As a boxer, Ali will be remembered as a three-time world heavyweight champion who won 56 bouts over a 21-year career.
Muhammad Ali, the greatest heavyweight boxer the world has ever known and an icon for many, died on June 3 in Phoenix. He was 74.
Ali, who earned the nickname ‘The Greatest’, suffered from Parkinson’s Disease since 1984. He was taken into hospital on Thursday for a respiratory condition and had been being kept in “as a precaution”. News of his death was released by his family’s spokesman early on Saturday morning (GMT).
Ali, in his own words, was the “prettiest, the most superior, most scientific, most skilfullest fighter in the ring”.
He finished with a record of 56-5 with 37 knockouts and was the first man to win heavyweight titles three times.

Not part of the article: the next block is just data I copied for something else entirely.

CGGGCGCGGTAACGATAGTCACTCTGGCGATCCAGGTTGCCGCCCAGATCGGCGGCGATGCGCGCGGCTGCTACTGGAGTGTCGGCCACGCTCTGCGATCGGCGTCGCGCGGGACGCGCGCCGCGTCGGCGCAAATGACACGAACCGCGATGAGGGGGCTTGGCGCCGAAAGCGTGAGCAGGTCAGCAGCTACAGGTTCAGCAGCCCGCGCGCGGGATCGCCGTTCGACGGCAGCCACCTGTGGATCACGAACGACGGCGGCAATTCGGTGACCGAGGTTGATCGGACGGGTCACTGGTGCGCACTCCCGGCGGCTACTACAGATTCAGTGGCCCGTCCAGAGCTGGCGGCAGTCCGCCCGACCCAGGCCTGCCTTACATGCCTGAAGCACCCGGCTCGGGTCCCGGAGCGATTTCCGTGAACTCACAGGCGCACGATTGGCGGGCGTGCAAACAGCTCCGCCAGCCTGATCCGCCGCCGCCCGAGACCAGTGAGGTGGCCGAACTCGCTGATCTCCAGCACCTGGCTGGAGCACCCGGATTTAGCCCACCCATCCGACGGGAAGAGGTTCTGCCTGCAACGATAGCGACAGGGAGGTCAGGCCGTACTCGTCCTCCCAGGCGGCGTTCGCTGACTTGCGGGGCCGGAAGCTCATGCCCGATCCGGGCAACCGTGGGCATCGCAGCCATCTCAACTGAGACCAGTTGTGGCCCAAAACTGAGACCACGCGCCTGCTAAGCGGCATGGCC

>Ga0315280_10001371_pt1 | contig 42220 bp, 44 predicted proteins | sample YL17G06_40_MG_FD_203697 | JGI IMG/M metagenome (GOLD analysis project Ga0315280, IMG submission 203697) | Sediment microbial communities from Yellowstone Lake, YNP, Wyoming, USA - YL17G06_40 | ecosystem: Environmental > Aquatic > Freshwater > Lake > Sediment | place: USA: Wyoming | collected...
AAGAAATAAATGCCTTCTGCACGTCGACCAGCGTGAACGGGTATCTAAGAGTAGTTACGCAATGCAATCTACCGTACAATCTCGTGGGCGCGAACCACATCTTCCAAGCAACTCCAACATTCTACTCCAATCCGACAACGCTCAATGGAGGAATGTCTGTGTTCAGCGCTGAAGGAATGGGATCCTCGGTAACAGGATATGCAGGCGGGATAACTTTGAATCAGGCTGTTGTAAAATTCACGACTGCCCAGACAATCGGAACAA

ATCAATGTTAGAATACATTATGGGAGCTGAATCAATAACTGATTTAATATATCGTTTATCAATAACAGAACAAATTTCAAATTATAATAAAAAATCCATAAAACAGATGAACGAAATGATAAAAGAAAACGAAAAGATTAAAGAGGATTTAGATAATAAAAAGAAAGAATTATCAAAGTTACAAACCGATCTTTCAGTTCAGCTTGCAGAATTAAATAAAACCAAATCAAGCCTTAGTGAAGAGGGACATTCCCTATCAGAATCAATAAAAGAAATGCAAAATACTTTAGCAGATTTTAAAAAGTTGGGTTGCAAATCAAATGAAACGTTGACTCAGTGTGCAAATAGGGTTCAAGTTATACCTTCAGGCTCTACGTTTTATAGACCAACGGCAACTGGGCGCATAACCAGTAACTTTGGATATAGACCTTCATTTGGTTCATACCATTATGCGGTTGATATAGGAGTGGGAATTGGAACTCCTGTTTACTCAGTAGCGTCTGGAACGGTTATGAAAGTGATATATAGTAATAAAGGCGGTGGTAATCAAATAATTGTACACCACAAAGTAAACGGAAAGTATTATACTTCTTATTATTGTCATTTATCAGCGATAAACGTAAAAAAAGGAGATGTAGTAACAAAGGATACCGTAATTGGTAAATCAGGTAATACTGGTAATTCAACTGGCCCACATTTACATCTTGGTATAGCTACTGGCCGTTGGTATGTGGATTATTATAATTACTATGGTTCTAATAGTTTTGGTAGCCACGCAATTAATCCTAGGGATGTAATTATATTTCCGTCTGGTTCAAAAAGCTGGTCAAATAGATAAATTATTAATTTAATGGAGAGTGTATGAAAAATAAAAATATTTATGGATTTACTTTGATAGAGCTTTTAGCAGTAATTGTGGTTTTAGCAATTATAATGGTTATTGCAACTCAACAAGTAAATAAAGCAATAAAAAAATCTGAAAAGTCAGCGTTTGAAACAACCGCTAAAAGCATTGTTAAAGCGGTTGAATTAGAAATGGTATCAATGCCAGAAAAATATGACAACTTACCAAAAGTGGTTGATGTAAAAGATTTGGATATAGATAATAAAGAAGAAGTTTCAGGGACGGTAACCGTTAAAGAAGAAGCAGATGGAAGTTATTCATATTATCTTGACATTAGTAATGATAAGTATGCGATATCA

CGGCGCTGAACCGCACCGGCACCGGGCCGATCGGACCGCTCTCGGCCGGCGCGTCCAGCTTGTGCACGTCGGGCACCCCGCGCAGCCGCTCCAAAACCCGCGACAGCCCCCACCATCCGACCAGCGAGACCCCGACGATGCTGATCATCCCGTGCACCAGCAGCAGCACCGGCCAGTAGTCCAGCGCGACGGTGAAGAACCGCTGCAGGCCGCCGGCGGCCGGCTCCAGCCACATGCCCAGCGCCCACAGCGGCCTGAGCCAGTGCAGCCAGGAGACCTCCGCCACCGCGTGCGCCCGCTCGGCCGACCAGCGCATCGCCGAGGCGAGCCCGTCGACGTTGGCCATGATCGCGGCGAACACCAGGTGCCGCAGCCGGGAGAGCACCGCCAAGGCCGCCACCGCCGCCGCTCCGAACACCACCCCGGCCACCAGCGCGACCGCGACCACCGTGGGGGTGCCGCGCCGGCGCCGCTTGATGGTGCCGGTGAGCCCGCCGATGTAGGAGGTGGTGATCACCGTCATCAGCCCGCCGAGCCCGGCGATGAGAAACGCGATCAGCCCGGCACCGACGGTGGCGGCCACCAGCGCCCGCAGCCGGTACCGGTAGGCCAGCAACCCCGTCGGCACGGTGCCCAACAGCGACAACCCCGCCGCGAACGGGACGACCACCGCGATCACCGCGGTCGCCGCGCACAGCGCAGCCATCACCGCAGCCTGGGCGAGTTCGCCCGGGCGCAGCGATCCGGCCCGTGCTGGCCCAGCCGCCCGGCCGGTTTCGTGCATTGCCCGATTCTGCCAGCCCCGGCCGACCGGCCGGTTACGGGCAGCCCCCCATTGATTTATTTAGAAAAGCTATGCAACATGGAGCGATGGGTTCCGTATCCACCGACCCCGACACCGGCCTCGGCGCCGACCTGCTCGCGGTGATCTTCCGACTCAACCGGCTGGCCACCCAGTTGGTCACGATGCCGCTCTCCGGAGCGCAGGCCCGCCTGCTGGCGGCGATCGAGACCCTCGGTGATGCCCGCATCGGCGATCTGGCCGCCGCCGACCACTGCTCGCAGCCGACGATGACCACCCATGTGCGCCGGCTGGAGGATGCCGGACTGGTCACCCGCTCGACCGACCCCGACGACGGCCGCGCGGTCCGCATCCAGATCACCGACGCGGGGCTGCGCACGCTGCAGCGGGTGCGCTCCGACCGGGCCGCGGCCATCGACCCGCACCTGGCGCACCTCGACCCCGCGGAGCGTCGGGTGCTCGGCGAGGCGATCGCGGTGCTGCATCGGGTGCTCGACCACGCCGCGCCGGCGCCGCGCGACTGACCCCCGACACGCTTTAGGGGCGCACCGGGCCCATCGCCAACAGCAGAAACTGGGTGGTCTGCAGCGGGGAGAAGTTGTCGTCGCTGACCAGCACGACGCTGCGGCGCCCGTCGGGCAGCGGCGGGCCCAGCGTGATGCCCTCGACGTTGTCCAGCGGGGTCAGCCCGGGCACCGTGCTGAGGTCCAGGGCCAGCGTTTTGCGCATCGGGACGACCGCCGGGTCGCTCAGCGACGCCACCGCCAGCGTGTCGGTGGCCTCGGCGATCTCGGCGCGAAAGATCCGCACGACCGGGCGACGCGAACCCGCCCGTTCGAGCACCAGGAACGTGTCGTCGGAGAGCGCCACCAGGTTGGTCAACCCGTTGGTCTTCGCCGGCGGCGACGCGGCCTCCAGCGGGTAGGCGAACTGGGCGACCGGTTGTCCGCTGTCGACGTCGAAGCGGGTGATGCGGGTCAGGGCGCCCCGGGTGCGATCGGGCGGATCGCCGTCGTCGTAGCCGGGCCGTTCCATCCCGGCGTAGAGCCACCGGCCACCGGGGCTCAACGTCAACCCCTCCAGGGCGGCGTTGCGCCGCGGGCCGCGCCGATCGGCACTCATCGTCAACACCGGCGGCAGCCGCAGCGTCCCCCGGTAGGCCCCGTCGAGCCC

However, Ali became much more than a colourful and interesting athlete.
In particular, Ali’s refusal to fight in the Vietnam War caused him to be suspended from boxing for almost four years, at the prime of his physical prowess. “Why should they ask me to put on a uniform and go 10,000 miles from home and drop bombs and bullets on brown people in Vietnam while so-called Negro people in Louisville are treated like dogs and denied simple human rights?” He asked.
Politicians, athletes and celebrities immediately flooded to social media to pay tribute to “The Greatest”. Ali was also described as a “humble mountain” and “the biggest and the best”.
“What is genius but balance on the edge of impossible?” Norman Mailer once wrote, after witnessing Ali’s famous eighth-round knockout of George Foreman in Zaire in 1974, known as the “Rumble in the Jungle,” a fight in which Ali let himself get repeatedly pummeled on the ropes by Foreman, exhausting him, before Ali sprung ferociously to life and prevailed.